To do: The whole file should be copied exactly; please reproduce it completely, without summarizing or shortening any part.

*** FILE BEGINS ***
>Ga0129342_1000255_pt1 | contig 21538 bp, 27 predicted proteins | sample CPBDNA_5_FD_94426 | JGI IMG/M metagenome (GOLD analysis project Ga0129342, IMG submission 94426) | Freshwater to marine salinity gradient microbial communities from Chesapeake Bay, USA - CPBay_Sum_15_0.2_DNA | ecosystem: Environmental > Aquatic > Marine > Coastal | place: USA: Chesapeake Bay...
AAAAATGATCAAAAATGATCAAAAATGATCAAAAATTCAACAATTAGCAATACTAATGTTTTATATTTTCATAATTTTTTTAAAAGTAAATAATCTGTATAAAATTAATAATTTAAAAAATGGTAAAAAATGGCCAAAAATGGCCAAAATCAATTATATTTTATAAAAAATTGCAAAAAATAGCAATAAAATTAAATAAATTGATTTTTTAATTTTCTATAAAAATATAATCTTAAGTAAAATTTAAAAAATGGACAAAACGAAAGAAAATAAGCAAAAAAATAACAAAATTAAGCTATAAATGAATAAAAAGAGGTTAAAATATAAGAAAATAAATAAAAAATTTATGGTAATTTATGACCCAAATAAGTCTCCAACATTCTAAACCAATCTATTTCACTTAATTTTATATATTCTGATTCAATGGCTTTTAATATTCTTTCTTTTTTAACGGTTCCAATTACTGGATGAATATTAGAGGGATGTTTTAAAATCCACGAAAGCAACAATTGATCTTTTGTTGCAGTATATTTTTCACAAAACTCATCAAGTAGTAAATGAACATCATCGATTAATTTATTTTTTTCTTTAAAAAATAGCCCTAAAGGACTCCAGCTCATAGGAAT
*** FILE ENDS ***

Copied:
>Ga0129342_1000255_pt1 | contig 21538 bp, 27 predicted proteins | sample CPBDNA_5_FD_94426 | JGI IMG/M metagenome (GOLD analysis project Ga0129342, IMG submission 94426) | Freshwater to marine salinity gradient microbial communities from Chesapeake Bay, USA - CPBay_Sum_15_0.2_DNA | ecosystem: Environmental > Aquatic > Marine > Coastal | place: USA: Chesapeake Bay...
AAAAATGATCAAAAATGATCAAAAATGATCAAAAATTCAACAATTAGCAATACTAATGTTTTATATTTTCATAATTTTTTTAAAAGTAAATAATCTGTATAAAATTAATAATTTAAAAAATGGTAAAAAATGGCCAAAAATGGCCAAAATCAATTATATTTTATAAAAAATTGCAAAAAATAGCAATAAAATTAAATAAATTGATTTTTTAATTTTCTATAAAAATATAATCTTAAGTAAAATTTAAAAAATGGACAAAACGAAAGAAAATAAGCAAAAAAATAACAAAATTAAGCTATAAATGAATAAAAAGAGGTTAAAATATAAGAAAATAAATAAAAAATTTATGGTAATTTATGACCCAAATAAGTCTCCAACATTCTAAACCAATCTATTTCACTTAATTTTATATATTCTGATTCAATGGCTTTTAATATTCTTTCTTTTTTAACGGTTCCAATTACTGGATGAATATTAGAGGGATGTTTTAAAATCCACGAAAGCAACAATTGATCTTTTGTTGCAGTATATTTTTCACAAAACTCATCAAGTAGTAAATGAACATCATCGATTAATTTATTTTTTTCTTTAAAAAATAGCCCTAAAGGACTCCAGCTCATAGGAAT